Contribution by Josh Kinser
The world seems to have turned upside down over the past week. Quarantine mandates, food and TP shortages – it is all something that most of us have never experienced. I’ve hit the grocery stores 3 times in the last few weeks just trying to grab fresh fruits and veggies and a few other staples we needed. Meat has been completely wiped out – hardly anything left. But, what had me thinking is what I saw on all three trips (plus what everyone else has reported) – all meat gone but plenty of brisket and ribs.
I think most are intimidated by cooking either, but especially brisket. And many probably don’t have a good pit to cook these in. In this period of quarantine we have extra time, and what better opportunity to try your first brisket or rack of ribs? Trust me, it’s easier than you think! For the purpose of this article we will focus on brisket and follow up with a rib article. I am not a chef but I’ll provide links and resources from higher brisket authorities. I’ll go over what has worked best for me and some mistakes I have made. Don’t worry about making the perfect brisket – let’s be honest, even an imperfect brisket is pretty dang good! Freeze what your family can’t finish or share with neighbors. Let’s go over the important factors.
Most of the time, your H-E-B (or other grocery store) will have different choices – not trimmed, deckle fat removed or fully trimmed (ready to season and go). H-E-B has several great video tutorials that go through the process of trimming your brisket. We will provide those links at the end of this article to help you nail it step by step.
Before seasoning, I like to pour a little avocado oil on the brisket. This helps in the tenderizing process and helps the seasoning adhere better to the meat. Here in Texas, we have more brisket seasonings than you can imagine. If this is your first one, you might want to go with a readymade one. There are plenty of other recipes out there, but I tend to prefer the H-E-B – Texas Originals Brisket Rub. (photo) I also have had great luck with Adams and the Bolner Fiesta brisket rubs. Whatever you decide to go with, make sure you put some disposable gloves on and massage the rub into the meat. Don’t just sprinkle some on. Once you’ve massaged seasoning over the entire brisket, leave it in the fridge for 48 hours. This really helps tenderize and lets that flavor work itself into the meat.
Get yourself a good, leave-in thermometer that you can monitor. You don’t want to keep opening the pit and letting the heat out to check the temperature of the meat. You can find these easily online or in the cooking/grilling section of most grocery stores.
Pit or Pellet Grill?
I’ve cooked briskets on both with great success. I prefer, when I have the time and the ability to focus, to smoke a brisket with real wood and really enjoy the process of it. I also have 3 fairly young kids, so when I don’t have the time to babysit the grill, I also enjoy the help a pellet grill provides. I have an ASF Sirloin Pellet Grill and the ASF Oven Up BBQ Pit. I enjoy cooking on both but prefer, when I can, the flavors out of a real pit. The Oven Up has three racks that pull out and a firebox that doubles as a grill. A well-made pit is key to keeping heat flowing the right way with consistent temperatures and the Oven Up is a great example of this.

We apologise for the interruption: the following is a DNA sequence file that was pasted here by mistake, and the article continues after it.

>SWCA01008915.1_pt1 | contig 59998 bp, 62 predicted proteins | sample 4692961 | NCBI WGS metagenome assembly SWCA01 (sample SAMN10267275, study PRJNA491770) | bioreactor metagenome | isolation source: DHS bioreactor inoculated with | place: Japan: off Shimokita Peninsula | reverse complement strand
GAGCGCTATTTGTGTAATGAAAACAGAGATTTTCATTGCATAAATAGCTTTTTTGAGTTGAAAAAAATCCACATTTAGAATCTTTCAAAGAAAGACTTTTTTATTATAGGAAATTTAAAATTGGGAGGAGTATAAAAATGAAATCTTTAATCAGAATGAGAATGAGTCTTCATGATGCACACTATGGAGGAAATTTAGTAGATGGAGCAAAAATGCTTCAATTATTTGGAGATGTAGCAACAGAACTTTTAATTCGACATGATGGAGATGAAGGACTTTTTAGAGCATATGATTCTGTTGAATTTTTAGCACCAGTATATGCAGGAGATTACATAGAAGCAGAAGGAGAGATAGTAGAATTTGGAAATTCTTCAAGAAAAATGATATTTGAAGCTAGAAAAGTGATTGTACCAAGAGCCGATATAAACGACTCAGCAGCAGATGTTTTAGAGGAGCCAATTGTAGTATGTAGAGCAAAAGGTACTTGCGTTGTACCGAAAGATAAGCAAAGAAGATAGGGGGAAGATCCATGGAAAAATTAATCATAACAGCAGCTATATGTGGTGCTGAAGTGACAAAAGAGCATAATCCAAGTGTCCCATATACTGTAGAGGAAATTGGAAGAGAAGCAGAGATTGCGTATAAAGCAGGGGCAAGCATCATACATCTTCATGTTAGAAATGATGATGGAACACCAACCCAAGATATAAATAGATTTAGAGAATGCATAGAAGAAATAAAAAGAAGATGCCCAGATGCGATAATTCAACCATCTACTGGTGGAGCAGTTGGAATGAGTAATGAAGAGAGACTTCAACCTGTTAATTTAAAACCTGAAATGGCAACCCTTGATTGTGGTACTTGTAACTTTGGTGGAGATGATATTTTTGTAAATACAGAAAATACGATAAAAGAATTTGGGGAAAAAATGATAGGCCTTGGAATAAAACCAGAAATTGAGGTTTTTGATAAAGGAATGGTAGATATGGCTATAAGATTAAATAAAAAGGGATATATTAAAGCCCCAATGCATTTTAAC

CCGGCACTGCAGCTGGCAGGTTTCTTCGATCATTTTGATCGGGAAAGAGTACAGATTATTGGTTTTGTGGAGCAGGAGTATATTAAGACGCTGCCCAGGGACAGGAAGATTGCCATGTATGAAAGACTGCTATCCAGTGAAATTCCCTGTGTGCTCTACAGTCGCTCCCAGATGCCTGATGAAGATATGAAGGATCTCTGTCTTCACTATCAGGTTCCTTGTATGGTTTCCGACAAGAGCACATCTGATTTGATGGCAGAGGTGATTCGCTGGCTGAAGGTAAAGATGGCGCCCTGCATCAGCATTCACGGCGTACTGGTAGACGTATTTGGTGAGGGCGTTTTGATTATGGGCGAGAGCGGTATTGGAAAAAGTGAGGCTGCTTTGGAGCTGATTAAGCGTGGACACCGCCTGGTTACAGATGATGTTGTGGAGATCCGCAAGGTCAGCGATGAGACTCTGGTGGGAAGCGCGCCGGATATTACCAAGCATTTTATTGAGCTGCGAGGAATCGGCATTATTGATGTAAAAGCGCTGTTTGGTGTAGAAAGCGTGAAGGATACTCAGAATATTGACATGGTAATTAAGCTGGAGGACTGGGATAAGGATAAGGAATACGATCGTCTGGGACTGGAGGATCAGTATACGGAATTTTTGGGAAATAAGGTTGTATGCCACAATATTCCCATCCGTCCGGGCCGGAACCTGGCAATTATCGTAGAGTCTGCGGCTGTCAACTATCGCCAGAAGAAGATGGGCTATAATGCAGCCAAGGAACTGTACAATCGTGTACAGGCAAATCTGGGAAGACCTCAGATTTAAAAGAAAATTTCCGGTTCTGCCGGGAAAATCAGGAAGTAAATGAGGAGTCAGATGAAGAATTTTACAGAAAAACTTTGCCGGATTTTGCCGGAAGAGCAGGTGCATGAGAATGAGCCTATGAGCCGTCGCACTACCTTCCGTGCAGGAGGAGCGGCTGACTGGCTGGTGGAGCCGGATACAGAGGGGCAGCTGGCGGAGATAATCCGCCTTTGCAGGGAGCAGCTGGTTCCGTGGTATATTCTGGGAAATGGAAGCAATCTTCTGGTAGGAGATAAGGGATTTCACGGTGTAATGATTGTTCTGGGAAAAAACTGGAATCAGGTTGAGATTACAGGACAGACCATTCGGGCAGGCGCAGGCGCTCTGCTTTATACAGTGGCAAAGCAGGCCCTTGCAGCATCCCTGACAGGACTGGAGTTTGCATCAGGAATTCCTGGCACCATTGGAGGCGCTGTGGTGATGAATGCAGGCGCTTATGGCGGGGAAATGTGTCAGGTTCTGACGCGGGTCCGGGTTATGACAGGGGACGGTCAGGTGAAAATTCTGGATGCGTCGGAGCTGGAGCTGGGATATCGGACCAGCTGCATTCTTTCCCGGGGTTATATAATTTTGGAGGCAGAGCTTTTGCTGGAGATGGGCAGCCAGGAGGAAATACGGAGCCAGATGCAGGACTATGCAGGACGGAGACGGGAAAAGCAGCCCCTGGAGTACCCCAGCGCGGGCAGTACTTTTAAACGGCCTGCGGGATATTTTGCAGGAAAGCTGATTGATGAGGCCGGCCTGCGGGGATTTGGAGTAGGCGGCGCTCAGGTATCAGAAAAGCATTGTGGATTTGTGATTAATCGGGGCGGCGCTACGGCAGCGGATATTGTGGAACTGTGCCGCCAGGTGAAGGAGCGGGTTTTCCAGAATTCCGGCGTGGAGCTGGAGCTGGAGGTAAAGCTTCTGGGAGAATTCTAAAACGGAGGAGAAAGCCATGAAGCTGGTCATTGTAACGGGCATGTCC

I prefer these woods or pellets for smoking brisket.
Oak – Hickory – Mesquite – Maple – Cherry – Apple - Pecan
Fat Up or Fat Down?
This is a classic debate. I’m not going to say one is right and one is wrong. If you want to go down that rabbit hole, click on the link below or do a few Google searches on it. From everything I have learned from way better brisket masters than I, it should be “Fat Down” if your heat is coming from the bottom.
Most folks like to have their pits at 225. Every brisket is different and will cook slightly different – no two briskets cook the same and that’s not just about size and shape either. Most folks like to bring that brisket up to an internal temp somewhere between 200 and 205. Some pitmasters swear by 201 or that 202 is the perfect temp.
When the brisket reaches somewhere between 150-170 degrees you will run into the issue that throws most folks – the pause. The moisture in the meat starts to evaporate and cools the meat while you are trying to heat it up, drying it out in the meantime and adding hours to the cook time. This is where the “Texas crutch” comes in to save your butt, wrap it up! I would suggest using pink butcher paper over aluminum foil. Butcher paper is cheaper and allows the meat to still breath a little. Keeping a pan of water in the smoker will help too.
Once you reach your internal temp (I’d suggest sticking to 200 for your first one), you’ll want to take your brisket it off and wrap it and let it rest. I prefer to wrap it in foil (keeping the thermometer in) and place it in a cooler. Let that brisket rest for about 2-3 hours or whenever it cools down to 160-170. Then you are ready to slice and enjoy.
More about Brisket Stall
How To Smoke Texas Brisket w/ Chef Scott
H-E-B Brisket Guide